I moved to Vancouver years ago, but until recently I didn’t realize I lived next door to a Hollywood legend. In the timeless 1981 action flick Rambo, Sylvester Stallone goes on a rampage in a ruggedly beautiful mountain town, blowing it to smithereens. That town is Hope, British Columbia, an otherwise unassuming pit stop on the edge of the Cascade Mountains. I poked around Hope recently for this article published in British Columbia Magazine.
By Remy Scalza for British Columbia Magazine
(For the magazine version with photos, click here: Finding Hope)
The first face to greet me when I walk into the tiny Hope Museum on a sunny spring afternoon is Sly Stallone’s – staring back with a fierce snarl. He’s carrying an automatic weapon of considerable size and flexing his pecs on a vintage movie poster for Rambo: First Blood.
“What can I say? He brings in the crowds,” says Inge Wilson, the friendly manager of the museum and visitor centre. It turns out Hope – the otherwise law-abiding community at the confluence of the mighty Fraser and Coquihalla Rivers in southwestern British Columbia – is the very same town Rambo wiped off the map in the 1982 action movie. The gas station he blew up, the sheriff’s office he blasted and the canyon walls he clung to for dear life now highlight a popular walking tour.
“Of course, we’re a lot more than that,” clarifies Wilson, who moved to Hope with her husband fresh out of university nearly 30 years ago. “If you want to enjoy small town life and outdoor recreation, this is the place.” She’s right. Often dismissed as a highway pit stop for travelers bound for interior B.C., Hope – on closer inspection – proves anything but.
Outside the museum, a neat grid of streets marks the cozy downtown, which shows no lingering signs of Rambo’s wrath. Motels with vintage neon signs, a single-screen movie theatre and even a vintage bowling alley line Wallace Street, the main drag. Kids romp on jungle gyms in Memorial Park, while parents chat on benches flanked by outsized wooden carvings of bears, cougars and wolves.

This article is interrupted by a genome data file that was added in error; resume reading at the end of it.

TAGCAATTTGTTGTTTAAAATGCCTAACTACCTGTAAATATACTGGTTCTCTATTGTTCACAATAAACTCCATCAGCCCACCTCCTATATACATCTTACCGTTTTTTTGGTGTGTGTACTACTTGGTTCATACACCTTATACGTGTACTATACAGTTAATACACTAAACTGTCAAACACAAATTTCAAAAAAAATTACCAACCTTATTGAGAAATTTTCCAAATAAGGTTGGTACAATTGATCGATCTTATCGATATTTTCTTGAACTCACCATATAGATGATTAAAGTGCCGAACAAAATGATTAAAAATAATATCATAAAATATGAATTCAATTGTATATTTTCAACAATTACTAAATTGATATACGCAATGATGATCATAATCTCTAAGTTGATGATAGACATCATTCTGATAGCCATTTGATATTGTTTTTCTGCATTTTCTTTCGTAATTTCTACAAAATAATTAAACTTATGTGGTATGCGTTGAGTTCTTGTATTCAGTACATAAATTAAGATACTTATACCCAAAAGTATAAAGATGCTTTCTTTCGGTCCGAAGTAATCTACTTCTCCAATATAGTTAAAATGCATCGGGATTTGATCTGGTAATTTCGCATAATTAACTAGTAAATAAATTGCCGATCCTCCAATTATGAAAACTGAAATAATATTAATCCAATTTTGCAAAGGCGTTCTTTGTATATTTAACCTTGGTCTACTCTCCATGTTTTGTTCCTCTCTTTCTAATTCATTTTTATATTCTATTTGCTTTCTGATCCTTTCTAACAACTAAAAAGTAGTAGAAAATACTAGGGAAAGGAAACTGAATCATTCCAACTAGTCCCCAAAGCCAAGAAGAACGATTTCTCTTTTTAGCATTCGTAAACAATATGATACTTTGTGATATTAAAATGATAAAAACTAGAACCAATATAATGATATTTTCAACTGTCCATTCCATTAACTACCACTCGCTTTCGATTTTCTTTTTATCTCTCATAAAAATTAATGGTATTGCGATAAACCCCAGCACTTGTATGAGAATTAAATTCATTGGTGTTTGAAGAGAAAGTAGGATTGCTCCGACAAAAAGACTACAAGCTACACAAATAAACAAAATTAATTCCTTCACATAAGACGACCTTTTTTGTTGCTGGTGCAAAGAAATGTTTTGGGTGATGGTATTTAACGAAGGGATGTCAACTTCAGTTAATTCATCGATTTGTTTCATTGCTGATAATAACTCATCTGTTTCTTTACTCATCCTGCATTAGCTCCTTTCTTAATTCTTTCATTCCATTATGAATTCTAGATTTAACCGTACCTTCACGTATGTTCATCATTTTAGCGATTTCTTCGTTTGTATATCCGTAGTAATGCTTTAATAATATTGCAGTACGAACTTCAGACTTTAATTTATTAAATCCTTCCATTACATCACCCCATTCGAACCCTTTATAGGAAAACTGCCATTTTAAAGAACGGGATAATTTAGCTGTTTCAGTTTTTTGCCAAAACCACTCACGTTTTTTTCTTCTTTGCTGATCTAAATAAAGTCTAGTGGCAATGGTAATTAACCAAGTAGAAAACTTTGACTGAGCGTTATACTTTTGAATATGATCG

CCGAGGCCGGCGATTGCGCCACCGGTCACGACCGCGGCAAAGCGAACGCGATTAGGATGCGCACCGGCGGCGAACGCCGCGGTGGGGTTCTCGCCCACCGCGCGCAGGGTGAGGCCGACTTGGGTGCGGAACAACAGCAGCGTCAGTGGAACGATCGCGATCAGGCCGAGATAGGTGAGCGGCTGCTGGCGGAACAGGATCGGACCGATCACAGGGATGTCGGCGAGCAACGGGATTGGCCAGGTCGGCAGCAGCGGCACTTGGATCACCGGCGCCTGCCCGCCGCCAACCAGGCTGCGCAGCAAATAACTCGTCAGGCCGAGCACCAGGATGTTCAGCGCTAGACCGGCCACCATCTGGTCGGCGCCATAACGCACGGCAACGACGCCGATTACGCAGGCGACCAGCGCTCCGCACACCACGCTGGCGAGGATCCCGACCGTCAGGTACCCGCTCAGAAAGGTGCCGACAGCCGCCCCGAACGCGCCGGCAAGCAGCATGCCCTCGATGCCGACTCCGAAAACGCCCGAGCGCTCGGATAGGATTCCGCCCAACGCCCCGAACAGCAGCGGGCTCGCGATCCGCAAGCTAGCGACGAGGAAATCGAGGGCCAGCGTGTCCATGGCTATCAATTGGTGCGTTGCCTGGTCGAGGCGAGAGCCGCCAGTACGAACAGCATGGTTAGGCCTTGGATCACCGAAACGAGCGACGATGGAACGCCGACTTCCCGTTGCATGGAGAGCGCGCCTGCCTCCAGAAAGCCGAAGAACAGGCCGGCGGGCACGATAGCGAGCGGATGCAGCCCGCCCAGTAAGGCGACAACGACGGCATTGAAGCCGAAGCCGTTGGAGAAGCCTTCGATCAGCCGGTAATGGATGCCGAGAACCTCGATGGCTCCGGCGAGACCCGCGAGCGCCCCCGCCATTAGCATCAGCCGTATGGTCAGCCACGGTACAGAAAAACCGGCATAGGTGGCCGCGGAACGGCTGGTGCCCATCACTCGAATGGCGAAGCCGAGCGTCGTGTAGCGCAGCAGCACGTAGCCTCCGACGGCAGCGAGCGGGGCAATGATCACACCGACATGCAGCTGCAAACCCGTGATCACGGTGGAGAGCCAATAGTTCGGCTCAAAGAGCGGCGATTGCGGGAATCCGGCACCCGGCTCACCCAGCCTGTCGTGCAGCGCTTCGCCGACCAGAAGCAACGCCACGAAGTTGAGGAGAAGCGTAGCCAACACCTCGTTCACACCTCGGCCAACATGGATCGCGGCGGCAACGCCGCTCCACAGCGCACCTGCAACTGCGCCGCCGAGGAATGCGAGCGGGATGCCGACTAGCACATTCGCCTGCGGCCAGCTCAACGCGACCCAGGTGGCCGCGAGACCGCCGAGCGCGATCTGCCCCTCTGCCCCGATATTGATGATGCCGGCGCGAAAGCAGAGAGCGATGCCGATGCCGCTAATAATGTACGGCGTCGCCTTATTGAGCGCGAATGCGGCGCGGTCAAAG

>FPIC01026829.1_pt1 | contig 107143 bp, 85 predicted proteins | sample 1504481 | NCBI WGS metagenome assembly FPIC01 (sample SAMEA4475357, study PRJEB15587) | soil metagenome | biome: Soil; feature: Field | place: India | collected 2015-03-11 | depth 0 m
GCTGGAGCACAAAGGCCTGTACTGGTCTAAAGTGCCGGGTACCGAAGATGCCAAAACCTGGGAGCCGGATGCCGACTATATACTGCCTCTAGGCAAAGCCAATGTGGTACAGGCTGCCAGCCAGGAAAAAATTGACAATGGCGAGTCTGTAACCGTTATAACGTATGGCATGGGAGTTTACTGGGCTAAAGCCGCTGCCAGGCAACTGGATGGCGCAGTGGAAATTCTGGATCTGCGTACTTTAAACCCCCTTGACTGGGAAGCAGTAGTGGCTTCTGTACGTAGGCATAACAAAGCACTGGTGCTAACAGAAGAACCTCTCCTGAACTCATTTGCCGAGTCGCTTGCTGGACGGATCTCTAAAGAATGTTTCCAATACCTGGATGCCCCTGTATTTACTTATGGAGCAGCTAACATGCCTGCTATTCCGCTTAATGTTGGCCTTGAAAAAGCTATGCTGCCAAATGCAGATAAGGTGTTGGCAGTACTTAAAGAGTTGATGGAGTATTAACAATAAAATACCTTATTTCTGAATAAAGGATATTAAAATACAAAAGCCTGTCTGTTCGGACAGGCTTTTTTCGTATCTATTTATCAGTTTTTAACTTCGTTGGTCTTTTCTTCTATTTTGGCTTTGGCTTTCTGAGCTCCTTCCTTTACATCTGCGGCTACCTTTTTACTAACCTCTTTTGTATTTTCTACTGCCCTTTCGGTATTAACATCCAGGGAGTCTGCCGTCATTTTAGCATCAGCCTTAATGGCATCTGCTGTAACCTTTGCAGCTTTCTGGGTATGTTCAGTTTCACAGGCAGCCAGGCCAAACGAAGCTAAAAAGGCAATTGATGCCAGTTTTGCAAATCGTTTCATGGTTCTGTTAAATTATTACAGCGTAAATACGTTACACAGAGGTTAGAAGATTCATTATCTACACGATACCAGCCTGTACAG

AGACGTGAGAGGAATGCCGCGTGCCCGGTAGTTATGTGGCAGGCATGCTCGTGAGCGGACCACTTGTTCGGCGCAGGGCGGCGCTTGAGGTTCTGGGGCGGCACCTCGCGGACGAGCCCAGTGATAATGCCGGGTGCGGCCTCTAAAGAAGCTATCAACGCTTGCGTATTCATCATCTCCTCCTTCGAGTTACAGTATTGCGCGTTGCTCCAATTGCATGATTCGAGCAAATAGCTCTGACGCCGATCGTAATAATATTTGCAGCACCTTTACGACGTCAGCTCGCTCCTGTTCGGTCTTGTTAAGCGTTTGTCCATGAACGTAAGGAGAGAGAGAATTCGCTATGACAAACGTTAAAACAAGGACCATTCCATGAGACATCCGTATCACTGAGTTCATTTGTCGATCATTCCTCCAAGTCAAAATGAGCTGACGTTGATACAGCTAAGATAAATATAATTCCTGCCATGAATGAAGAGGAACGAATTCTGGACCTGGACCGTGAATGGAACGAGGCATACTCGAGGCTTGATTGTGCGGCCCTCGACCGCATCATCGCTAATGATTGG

It’s mother nature, however, that really steals the show. The broad Fraser River flanks the town, tempting river rafters and fishermen and sometimes churning right over its banks. Meanwhile, the brooding peaks of the Cascade and Coast Mountains glower down from above – imposing massifs wreathed in ice and snow much of the year.
To experience Hope’s natural splendor – and some fascinating history – I take a short drive to the Othello Tunnels, located just outside town in Coquihalla Canyon Provincial Park. The five tunnels – stretching more than a mile – were built as part of the Kettle Valley Railway in the early 1900s. Trains have long stopped running, but the tunnels remain a popular attraction for hikers. The backdrop is dizzying: Sheer rock walls rise on one side of the tracks, while the Coquihalla River churns on the other, carving its way deeper into the twisting canyon.
Daylight dims to darkness as I enter the first of the tunnels. Inside, voices echo off the rock walls and icy water drips from the ceiling. I stumble on, guided by the headlamps and flashlights of other, smarter hikers. The tunnel finally opens to a trestle bridge, perched high above the Coquihalla. Swollen with runoff, the river rages against its granite banks, sending up a chill mist.
For another fascinating chapter of Hope history, I drive north along the Fraser River to the tiny nearby town of Yale. During the heyday of the 1858 Fraser Gold Rush, Yale was home to 30,000 people, mainly miners hoping to strike it rich. Today, the population has dwindled to a few hundred people, but Historic Yale, a block of heritage buildings, recalls the bygone boom town.
I step inside an 1870s-era home and am greeted by a guide dressed as an old-time sheriff. He’s carrying a plastic rifle and wearing a bowler hat, silk vest and – incongruously – Nike runners. We head outside where a ring of canvas tents has been set up to recreate the hardscrabble lives of miners. Inside the saloon tent, unfinished drinks and poker hands are laid out on the table.